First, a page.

Browsing by Subject "EAST"

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  • Kantelinen, Annina; Hyvärinen, Marko; Kirika, Paul; Myllys, Leena (2021)
    The genus Micarea was studied for the first time in the Taita Hills, Kenya. Based on new collections and existing data, we reconstructed a phylogeny using ITS, mtSSU and Mcm7 regions, and generated a total of 27 new sequences. Data were analyzed using maximum likelihood and maximum parsimony methods. Based mainly on new collections, we discovered four undescribed well-supported lineages, characterized by molecular and phenotypic features. These lineages are described here as Micarea pumila, M. stellaris, M. taitensis and M. versicolor. Micarea pumila is characterized by a minutely granular thallus, small cream-white or pale brownish apothecia, small ascospores and the production of prasinic acid. Micarea stellaris has a warted-areolate thallus, cream-white apothecia usually darker at the centre, a hymenium of light grey or brownish pigment that dissolves in K, and intense crystalline granules that appear as a belt-like continuum across the lower hymenium when studied in polarized light. Micarea taitensis is characterized by a warted-areolate thallus and cream-white or yellowish apothecia that sometimes produce the Sedifolia-grey pigment. Micarea versicolor is characterized by a warted-areolate, sometimes partly granular thallus and apothecia varying from cream-white to light grey to blackish in colour. This considerable variation in the coloration of its apothecia is caused by an occasional mixture of the Sedifolia-grey pigment in the epihymenium and another purplish brown pigment in the hymenium. Micarea stellaris, M. taitensis and M. versicolor produce methoxymicareic acid. The main distinguishing characters are presented in a species synopsis. Three of the new species are nested in the M. prasina group, and the fourth one (M. taitensis) resolves as a basal taxon to the M. prasina group. The new species inhabit montane cloud forests, which have fragmented dramatically throughout the Eastern Arc Mountains in recent decades.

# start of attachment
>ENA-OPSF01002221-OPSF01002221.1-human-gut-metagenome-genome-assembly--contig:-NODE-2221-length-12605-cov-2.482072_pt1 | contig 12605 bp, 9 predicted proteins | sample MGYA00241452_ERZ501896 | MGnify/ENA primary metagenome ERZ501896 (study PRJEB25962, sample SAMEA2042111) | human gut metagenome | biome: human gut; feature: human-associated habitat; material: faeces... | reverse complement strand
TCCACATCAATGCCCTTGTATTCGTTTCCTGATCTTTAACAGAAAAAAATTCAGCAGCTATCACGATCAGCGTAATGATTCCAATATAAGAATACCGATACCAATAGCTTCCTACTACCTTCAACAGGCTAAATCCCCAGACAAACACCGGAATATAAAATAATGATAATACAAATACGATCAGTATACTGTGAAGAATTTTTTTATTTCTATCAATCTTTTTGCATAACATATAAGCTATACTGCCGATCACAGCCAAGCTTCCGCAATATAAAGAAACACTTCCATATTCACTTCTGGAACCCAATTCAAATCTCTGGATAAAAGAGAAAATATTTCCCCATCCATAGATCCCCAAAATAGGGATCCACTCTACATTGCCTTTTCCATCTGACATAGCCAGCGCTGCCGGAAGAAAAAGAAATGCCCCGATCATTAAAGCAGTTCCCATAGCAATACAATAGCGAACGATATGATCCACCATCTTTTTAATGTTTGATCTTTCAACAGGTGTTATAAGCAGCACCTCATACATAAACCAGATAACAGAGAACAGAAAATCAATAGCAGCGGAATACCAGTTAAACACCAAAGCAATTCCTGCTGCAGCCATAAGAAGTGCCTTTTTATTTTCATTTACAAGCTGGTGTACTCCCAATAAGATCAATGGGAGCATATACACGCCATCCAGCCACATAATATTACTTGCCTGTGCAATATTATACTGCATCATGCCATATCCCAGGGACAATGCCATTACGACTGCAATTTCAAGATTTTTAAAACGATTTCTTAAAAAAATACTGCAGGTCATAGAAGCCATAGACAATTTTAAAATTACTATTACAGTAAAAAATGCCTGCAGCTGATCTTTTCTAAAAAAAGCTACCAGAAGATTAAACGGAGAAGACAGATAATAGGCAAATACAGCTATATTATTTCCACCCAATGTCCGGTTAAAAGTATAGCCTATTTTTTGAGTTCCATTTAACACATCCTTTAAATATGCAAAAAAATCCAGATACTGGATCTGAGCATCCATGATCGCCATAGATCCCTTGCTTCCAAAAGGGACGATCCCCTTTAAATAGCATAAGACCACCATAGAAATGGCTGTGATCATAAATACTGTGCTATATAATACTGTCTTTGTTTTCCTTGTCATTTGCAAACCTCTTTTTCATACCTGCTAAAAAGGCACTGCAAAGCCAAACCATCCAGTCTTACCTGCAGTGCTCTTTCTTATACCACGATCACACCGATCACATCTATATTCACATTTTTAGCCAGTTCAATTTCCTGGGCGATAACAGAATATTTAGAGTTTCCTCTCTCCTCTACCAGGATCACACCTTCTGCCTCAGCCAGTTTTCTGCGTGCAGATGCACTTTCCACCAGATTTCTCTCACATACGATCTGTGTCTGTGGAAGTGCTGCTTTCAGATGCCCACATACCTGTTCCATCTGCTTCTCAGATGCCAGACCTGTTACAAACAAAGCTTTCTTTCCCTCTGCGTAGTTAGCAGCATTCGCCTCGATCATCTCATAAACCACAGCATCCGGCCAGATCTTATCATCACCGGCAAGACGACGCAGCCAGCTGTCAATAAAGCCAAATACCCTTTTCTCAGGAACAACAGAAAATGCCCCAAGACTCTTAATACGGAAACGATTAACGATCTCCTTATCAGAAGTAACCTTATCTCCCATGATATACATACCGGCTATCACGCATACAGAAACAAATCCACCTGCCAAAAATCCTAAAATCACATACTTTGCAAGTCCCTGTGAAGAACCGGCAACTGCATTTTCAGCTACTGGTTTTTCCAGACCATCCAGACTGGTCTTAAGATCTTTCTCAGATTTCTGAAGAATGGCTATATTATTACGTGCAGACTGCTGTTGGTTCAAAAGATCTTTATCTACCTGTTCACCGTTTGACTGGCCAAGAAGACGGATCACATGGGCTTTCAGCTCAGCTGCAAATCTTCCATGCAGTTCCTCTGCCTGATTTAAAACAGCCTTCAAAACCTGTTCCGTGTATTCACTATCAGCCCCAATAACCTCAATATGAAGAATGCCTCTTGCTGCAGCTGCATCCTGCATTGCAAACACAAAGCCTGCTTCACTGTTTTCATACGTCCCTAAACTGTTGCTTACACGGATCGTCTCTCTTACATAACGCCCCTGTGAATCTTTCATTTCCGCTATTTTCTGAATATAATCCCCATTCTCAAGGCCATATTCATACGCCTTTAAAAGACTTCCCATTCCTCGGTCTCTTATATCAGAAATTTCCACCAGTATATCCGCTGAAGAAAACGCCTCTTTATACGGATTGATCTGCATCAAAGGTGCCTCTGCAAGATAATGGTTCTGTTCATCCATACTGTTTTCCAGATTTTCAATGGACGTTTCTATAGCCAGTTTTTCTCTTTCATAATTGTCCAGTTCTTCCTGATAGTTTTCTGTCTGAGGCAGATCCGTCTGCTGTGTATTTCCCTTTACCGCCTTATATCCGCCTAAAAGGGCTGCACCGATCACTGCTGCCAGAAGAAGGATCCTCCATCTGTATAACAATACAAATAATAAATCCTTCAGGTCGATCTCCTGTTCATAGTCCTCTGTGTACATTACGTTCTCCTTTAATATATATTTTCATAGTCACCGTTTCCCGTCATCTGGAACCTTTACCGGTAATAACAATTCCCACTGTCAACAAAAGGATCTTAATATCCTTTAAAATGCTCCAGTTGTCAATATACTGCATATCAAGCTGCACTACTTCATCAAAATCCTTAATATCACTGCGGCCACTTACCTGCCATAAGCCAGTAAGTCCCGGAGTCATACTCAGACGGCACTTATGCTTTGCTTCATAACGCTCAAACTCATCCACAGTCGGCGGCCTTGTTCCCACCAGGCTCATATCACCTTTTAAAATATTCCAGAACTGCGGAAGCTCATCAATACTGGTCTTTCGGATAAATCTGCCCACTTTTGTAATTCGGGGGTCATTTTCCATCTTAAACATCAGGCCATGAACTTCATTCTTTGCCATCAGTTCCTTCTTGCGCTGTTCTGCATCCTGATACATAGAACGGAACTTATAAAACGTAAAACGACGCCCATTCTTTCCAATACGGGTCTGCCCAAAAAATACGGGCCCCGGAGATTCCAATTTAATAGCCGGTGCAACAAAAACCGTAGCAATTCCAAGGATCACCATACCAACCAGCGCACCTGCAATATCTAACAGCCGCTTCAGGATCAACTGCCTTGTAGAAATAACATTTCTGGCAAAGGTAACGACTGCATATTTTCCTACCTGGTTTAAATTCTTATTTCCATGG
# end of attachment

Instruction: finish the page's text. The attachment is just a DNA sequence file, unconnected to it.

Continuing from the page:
• Nguyen, Tu Thi Kha; Ngo, Tue Tri; Tran, Phuc My; Pham, Tam Thi Thanh; Vu, Hang Thi Ty; Nguyen, Ny Thi Han; Thwaites, Guy; Virtala, Anna-Maija K.; Vapalahti, Olli; Baker, Stephen; Van, Tan Le (2020)
    Active surveillance for zoonotic respiratory viruses is essential to inform the development of appropriate interventions and outbreak responses. Here we target individuals with a high frequency of animal exposure in Vietnam. Three-year community-based surveillance was conducted in Vietnam during 2013-2016. We enrolled a total of 581 individuals (animal-raising farmers, slaughterers, animal-health workers, and rat traders), and utilized reverse transcription-polymerase chain reaction to detect 15 common respiratory viruses in pooled nasal-throat swabs collected at baseline or acute respiratory disease episodes. A respiratory virus was detected in 7.9% (58 of 732) of baseline samples, and 17.7% (136 of 770) of disease episode samples (P <.001), with enteroviruses (EVs), rhinoviruses and influenza A virus being the predominant viruses detected. There were temporal and spatial fluctuations in the frequencies of the detected viruses over the study period, for example, EVs and influenza A viruses were more often detected during rainy seasons. We reported the detection of common respiratory viruses in individuals with a high frequency of animal exposure in Vietnam, an emerging infectious disease hotspot. The results show the value of baseline/control sampling in delineating the causative relationships and have revealed important insights into the ecological aspects of EVs, rhinoviruses and influenza A and their contributions to the burden posed by respiratory infections in Vietnam.